Time, time time, see what’s become of me,
While I looked around for my possibilities….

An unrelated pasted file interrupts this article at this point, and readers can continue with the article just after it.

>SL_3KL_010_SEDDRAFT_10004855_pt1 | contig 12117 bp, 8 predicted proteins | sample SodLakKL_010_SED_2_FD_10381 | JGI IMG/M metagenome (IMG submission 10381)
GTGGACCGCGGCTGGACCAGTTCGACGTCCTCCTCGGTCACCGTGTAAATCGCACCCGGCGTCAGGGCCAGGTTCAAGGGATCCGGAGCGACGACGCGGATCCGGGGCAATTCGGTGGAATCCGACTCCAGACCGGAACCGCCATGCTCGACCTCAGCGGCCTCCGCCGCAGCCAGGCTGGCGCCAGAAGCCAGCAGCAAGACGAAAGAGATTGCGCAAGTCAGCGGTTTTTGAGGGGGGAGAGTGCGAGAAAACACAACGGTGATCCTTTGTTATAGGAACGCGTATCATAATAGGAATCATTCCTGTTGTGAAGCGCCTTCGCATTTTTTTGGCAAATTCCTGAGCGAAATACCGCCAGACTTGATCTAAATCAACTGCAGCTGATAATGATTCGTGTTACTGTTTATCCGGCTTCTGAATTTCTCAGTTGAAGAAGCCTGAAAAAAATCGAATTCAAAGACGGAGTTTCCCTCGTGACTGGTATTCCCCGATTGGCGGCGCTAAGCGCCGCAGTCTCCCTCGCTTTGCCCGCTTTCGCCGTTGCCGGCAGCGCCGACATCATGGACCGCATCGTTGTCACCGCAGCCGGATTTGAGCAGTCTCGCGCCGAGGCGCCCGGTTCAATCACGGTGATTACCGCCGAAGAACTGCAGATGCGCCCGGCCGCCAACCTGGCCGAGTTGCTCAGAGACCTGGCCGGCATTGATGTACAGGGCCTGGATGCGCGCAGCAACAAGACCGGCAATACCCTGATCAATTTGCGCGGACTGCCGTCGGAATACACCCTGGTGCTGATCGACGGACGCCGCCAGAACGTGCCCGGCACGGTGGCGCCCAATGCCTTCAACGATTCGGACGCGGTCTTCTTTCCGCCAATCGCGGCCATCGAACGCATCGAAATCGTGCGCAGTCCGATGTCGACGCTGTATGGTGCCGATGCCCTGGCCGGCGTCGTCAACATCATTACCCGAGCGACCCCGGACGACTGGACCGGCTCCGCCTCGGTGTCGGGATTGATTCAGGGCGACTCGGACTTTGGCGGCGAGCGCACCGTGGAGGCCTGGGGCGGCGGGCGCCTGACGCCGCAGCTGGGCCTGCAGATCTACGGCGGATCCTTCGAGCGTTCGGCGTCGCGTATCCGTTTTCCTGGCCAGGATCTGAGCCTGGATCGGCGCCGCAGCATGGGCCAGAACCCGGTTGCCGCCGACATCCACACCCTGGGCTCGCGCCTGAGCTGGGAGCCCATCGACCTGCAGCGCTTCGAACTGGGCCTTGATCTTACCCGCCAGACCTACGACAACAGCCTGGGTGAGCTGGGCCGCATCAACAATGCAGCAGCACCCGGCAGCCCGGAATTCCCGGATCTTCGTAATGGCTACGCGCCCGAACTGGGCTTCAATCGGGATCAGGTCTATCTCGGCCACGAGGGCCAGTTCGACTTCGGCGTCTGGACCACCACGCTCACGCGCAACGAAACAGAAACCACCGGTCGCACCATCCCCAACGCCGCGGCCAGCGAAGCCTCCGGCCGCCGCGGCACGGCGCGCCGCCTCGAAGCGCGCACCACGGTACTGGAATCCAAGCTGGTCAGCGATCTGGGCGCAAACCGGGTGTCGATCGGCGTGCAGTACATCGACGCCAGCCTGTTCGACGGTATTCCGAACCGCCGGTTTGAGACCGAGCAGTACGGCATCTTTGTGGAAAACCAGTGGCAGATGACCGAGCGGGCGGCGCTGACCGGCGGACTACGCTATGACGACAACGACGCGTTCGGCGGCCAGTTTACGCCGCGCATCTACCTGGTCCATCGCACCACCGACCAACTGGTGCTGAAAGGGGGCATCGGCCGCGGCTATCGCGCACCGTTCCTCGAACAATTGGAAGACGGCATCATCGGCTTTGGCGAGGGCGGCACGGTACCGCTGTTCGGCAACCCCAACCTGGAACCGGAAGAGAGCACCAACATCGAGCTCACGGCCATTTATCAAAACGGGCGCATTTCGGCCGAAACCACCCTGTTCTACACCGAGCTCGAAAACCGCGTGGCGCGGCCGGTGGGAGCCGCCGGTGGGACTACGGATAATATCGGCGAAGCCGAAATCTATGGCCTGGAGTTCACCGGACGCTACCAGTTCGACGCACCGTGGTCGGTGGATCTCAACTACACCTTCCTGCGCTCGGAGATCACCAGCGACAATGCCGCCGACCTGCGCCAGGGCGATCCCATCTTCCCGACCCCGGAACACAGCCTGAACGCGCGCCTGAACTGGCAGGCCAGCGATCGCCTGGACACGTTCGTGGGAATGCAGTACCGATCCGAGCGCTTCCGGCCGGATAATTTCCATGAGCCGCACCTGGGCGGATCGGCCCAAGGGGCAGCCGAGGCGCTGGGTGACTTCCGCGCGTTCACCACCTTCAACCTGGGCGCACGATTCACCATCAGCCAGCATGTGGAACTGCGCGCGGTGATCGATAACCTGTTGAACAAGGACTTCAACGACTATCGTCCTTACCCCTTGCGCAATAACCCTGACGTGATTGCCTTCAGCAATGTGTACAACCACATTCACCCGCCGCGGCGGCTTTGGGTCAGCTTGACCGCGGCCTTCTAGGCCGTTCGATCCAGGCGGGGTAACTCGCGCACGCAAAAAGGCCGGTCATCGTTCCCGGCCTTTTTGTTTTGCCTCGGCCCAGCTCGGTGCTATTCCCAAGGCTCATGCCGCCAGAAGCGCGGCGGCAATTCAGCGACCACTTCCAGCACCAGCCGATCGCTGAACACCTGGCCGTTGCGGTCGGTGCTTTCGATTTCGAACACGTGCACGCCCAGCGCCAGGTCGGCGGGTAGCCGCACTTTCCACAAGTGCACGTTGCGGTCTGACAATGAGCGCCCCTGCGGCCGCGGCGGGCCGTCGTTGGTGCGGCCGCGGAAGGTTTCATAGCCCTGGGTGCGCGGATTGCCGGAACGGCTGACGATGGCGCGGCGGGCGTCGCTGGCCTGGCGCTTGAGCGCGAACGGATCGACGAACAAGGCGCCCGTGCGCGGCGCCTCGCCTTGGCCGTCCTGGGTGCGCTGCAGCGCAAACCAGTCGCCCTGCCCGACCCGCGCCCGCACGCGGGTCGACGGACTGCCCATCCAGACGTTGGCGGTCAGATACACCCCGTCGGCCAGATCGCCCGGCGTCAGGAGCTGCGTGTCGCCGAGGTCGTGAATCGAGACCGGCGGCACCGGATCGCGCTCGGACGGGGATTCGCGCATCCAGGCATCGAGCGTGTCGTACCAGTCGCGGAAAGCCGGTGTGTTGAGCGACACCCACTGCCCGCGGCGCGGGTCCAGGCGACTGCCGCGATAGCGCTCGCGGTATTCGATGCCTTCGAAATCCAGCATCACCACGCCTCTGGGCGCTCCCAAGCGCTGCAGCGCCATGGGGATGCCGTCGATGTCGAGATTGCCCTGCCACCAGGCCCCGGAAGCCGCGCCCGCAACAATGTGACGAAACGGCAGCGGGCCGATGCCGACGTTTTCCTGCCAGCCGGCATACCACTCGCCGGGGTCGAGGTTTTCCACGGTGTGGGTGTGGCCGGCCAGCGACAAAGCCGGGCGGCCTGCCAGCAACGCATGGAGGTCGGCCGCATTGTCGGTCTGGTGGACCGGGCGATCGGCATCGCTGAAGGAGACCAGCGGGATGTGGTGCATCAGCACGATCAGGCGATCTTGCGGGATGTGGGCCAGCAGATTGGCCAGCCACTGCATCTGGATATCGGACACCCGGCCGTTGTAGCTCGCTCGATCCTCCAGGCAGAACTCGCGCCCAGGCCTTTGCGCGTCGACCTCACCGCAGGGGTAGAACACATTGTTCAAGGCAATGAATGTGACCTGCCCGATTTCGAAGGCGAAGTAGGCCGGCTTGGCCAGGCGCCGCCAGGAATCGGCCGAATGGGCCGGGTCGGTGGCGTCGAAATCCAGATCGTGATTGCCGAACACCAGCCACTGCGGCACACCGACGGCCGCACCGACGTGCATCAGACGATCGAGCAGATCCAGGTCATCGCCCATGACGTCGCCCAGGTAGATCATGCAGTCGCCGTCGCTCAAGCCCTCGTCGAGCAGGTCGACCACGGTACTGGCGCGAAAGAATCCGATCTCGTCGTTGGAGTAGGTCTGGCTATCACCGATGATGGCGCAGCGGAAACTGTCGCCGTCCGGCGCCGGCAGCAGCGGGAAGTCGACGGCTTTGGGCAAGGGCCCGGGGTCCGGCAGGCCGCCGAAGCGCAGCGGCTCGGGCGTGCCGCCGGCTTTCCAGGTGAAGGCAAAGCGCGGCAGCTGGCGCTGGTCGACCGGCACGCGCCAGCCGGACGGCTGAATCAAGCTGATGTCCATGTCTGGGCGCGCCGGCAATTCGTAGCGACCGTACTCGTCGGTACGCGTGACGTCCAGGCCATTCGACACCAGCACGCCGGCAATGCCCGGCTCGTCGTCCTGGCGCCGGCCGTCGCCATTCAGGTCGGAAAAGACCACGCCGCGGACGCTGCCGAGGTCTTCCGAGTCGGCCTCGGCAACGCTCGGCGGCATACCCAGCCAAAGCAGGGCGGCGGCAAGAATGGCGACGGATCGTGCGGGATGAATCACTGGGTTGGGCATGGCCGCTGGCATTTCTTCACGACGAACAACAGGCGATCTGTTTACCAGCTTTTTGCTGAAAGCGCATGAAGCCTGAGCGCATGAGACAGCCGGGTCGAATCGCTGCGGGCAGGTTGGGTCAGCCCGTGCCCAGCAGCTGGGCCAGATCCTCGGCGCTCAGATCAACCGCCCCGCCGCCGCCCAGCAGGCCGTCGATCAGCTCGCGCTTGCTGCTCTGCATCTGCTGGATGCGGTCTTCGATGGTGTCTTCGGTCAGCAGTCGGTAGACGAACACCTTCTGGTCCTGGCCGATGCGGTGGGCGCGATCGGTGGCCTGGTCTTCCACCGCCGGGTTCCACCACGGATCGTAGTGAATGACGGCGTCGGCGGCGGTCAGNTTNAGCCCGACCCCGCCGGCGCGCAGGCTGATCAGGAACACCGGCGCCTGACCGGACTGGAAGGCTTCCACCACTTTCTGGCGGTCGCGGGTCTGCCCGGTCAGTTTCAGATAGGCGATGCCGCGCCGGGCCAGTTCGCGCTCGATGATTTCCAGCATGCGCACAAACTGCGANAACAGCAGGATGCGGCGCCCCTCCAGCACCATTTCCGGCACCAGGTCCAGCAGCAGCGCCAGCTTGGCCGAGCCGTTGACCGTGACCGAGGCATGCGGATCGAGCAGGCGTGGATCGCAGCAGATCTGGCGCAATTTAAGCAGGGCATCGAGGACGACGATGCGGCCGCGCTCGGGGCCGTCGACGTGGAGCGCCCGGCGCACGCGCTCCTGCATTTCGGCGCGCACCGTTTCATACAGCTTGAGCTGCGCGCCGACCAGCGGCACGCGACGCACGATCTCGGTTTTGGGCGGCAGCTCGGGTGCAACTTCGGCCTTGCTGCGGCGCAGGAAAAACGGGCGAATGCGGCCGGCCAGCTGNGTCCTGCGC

What has become of me? Time has certainly escaped me, I admit. But finally, the inspiration to write! I am ashamed to say how long it has been since I’ve blogged or created a new product for my TpT store. As I sat down to map out a plan for writing something new, the lyrics to A Hazy Shade of Winter came to mind. (Music often provides me with inspiration for many tasks!) The song was originally recorded by Simon and Garfunkel in 1966 (Are you youngsters out there familiar?) and in 1987 The Bangles performed their version. Personally I love The Bangles version (I secretly always wanted to be just like the lead vocalist/guitarist Susanna Hoffs). The lyrics seemed fitting for my re-entry into the land of blogging. The words can be interpreted in many different ways but, for me, conjures a sense of regret and frustration over allowing time to slip away only to realize how much time has passed and how quickly things can change. How many times have we commented about events, holidays, vacations flying by faster than a speeding bullet each year, especially the older we get. Time certainly very quickly slipped away from me in regards to my little blog. Many times I have sat down to start writing a thought or share an idea, only to be tugged away by other responsibilities and distractions. So as we begin a new year, I won’t make any specific resolutions for this blog , however I do resolve to move forward…try better…focus better…(fail better)…try again! But first, here are links to A Hazy Shades of Winter by Simon and Garfunkel and The Bangles for your enjoyment.